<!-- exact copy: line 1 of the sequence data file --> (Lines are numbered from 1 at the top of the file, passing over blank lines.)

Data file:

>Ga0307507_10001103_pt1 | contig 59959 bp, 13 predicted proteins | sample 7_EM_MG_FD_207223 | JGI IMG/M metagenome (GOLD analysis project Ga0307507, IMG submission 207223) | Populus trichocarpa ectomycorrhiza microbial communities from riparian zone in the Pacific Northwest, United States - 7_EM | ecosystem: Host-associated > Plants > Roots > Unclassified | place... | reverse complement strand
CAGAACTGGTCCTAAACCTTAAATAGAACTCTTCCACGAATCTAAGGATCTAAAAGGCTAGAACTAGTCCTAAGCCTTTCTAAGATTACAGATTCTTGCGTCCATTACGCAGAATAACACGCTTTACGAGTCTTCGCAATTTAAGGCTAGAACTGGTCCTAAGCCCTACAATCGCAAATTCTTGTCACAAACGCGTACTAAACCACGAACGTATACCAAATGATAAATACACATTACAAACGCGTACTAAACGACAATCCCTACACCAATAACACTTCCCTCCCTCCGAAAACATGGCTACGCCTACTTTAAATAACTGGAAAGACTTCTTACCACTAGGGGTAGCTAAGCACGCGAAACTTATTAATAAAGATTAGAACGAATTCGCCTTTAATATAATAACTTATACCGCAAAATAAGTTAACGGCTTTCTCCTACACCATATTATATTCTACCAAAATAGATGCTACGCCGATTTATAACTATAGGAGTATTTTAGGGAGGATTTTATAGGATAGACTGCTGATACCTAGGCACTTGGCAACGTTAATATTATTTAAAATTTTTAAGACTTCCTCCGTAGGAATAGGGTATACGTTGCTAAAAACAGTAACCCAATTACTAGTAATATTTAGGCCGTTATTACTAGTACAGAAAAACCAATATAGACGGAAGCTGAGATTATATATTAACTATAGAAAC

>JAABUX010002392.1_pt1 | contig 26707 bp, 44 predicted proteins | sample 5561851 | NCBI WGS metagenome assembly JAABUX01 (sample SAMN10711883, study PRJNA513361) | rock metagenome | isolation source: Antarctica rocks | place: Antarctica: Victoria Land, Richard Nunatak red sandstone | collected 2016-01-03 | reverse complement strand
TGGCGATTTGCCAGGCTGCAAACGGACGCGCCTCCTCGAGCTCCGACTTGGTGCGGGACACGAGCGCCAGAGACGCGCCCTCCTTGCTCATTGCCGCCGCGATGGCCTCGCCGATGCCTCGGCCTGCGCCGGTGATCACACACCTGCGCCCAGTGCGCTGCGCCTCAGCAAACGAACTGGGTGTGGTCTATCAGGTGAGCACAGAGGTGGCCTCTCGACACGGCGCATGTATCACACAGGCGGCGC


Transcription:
>Ga0307507_10001103_pt1 | contig 59959 bp, 13 predicted proteins | sample 7_EM_MG_FD_207223 | JGI IMG/M metagenome (GOLD analysis project Ga0307507, IMG submission 207223) | Populus trichocarpa ectomycorrhiza microbial communities from riparian zone in the Pacific Northwest, United States - 7_EM | ecosystem: Host-associated > Plants > Roots > Unclassified | place... | reverse complement strand